Thanks again PB Props. I do have a vacuum pot. Should I degas before or after the pour (or both)? I will definitely take your advice on brushing it on first. I had also planned on some small vents to help with air bubbles and dusting with graphite first. I've had mixed results with talcum powder.

One more question (if you don't mind). Is it possible to pour the pewter in the mold in a pressure pot to eliminate bubbles? I figure I couldn't get the pot pressurized fast enough before the pewter starts to cool?
 

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PB Props

New Member
If it were me, I'd just degas the silicone first, obviously burp it a few times (depending on its pot life) and once sufficiently done, brush on a thin layer, then pour up your mould. That should be more than enough.

As to the second part of your question, I've never tried to cast pewter into a mould and then place it in a pressure pot because I've never been convinced it'd work, plus as you say, it'd probably cool too quickly. You could try heating the mould first, but I reckon the results would be negligible. The closest that I've done to that is to pour lead into a spinning mould to use centrifugal force - it worked pretty well and was excellent at making small burn holes all over the studio and both myself and my colleagues. Not that I'd recommend this route!
 

darkgreymatter

New Member
Thank you KAILUAZ . Some very interesting thoughts here! I have progressed on with my project but not to my intended completion. I feel like a Roomba with all the obstacles I've hit along the way. I am now at a stage of milling wax on a CNC to do lost wax casting.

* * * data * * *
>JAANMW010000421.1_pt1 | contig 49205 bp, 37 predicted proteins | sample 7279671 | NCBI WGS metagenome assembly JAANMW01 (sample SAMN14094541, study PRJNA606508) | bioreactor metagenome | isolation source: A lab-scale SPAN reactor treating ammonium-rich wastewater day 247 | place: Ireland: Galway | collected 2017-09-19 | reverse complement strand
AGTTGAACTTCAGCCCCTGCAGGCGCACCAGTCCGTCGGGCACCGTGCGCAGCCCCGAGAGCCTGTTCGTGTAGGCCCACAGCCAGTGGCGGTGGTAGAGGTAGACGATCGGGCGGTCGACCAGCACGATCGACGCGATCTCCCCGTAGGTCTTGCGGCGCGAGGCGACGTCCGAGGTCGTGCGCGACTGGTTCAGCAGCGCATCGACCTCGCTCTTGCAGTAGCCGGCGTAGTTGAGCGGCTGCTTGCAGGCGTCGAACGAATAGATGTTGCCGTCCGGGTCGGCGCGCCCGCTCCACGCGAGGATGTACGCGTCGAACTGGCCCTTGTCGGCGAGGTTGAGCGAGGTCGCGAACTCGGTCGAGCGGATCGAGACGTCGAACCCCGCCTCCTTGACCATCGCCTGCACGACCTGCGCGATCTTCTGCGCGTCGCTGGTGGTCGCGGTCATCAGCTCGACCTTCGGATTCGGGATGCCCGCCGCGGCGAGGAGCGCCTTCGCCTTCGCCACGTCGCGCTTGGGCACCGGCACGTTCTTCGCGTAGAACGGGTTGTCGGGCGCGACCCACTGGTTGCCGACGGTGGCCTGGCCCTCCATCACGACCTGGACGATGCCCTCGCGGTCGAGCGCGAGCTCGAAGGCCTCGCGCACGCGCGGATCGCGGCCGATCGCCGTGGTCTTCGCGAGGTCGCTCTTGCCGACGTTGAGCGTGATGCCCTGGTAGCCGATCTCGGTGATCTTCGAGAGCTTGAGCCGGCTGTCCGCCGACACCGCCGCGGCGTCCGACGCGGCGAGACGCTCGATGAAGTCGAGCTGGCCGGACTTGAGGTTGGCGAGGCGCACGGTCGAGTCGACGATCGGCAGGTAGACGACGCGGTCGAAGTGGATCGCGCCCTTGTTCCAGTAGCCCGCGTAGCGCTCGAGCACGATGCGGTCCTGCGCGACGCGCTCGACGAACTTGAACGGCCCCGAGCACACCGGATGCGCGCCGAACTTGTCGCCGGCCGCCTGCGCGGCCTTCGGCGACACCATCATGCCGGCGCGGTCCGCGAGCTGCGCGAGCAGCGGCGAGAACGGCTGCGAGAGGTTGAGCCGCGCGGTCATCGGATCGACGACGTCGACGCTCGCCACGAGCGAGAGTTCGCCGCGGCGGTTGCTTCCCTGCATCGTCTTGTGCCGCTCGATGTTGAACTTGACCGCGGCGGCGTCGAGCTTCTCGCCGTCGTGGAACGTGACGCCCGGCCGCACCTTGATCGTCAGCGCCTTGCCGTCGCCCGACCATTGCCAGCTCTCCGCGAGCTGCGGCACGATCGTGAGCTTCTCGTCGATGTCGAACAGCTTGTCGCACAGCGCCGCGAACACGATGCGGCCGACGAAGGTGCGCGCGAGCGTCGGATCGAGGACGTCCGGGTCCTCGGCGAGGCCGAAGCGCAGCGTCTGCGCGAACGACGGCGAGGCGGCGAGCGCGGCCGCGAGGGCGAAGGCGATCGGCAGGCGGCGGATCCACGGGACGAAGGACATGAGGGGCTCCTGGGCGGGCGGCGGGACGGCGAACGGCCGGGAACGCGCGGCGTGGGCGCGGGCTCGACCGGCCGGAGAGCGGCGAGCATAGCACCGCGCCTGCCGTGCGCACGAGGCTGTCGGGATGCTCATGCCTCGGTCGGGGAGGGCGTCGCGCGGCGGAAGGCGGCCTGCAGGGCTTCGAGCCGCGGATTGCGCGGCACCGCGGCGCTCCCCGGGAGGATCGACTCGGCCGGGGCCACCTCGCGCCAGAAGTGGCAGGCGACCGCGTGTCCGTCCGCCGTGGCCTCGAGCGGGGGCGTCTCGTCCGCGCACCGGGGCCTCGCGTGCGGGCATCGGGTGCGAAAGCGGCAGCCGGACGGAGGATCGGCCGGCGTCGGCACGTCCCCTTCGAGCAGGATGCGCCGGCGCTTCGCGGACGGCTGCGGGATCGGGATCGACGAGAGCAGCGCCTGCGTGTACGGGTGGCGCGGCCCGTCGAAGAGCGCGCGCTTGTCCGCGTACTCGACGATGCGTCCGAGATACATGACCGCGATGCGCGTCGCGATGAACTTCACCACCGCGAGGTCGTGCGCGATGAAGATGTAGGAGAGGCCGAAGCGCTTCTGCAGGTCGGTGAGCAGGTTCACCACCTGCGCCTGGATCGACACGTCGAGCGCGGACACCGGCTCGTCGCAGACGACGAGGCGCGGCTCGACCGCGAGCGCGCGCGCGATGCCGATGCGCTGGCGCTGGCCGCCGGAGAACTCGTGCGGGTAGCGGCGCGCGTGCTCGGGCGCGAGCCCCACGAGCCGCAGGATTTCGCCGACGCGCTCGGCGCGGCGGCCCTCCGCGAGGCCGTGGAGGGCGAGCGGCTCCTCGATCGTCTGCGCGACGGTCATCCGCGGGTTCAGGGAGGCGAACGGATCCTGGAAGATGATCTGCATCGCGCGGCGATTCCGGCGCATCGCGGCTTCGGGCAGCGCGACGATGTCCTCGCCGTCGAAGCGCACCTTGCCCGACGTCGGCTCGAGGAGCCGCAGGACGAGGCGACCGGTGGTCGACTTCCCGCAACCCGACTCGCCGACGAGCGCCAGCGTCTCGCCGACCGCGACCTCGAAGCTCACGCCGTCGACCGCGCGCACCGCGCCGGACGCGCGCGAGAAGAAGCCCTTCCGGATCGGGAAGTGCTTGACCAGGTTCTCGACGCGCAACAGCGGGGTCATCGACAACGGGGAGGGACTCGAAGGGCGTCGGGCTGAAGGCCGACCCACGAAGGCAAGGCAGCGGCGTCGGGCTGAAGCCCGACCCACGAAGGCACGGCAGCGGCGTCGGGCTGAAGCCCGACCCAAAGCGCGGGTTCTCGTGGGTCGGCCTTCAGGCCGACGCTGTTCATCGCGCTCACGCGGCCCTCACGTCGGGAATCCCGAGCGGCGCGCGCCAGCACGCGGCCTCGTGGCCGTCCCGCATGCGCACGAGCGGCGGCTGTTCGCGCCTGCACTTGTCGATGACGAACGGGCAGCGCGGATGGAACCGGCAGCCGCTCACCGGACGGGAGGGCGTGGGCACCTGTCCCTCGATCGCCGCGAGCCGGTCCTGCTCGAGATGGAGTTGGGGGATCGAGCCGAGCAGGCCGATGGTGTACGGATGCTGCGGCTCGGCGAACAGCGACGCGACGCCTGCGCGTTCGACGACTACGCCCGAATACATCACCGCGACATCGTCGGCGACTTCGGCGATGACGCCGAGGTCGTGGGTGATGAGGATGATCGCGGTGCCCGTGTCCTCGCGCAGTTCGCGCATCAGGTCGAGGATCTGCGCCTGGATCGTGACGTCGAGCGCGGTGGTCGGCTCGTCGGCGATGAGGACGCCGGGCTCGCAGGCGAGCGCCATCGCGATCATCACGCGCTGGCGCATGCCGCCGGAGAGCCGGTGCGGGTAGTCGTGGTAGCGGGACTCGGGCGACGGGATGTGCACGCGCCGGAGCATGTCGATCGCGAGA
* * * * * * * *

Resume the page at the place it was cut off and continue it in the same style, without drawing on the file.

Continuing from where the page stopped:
clonesix

Sr Member
RPF PREMIUM MEMBER
Well, Here's a nickel's worth of my $0.02

My suggestion for the parting line is along the diagonal, where there is a flat surface. Yes, I DO understand that it is a crazy parting line to make, but the seam will be on an easy-to-sand surface, and not along any recesses.

If you were to do the 5side/1side seam line, (like pictured) the seam will follow highs and lows and corners.


The only difference in the two methods is the clean-up of the final piece. My method of the parting line is more difficult, and the clean-up is easier. The amount of effort that you want to put in should be proportional to the number of castings that you plan to make. If you plan to make many of these, may I suggest that you cast foundry wax, instead of pewter? If you have a dozed wax models that you attach to a wax tree an burry in plaster, you will cast pewter by lost wax casting.


Also be sure there is a pour spout with enough room to pour the pewter. (On a 1.25" model, that spout is going to cover some real estate) I suggest the corner, where it can be filed off the flat areas, and leave a corner.


If you can degas the RTV, that is a good plan.

There is NO reason to put the pewter into a pressure pot! NONE. Don't do it. The reason for a pressure casting is for urethane resin, which will for gas bubbles as it cures. (and those bubbles expand as the resin heats up during cure)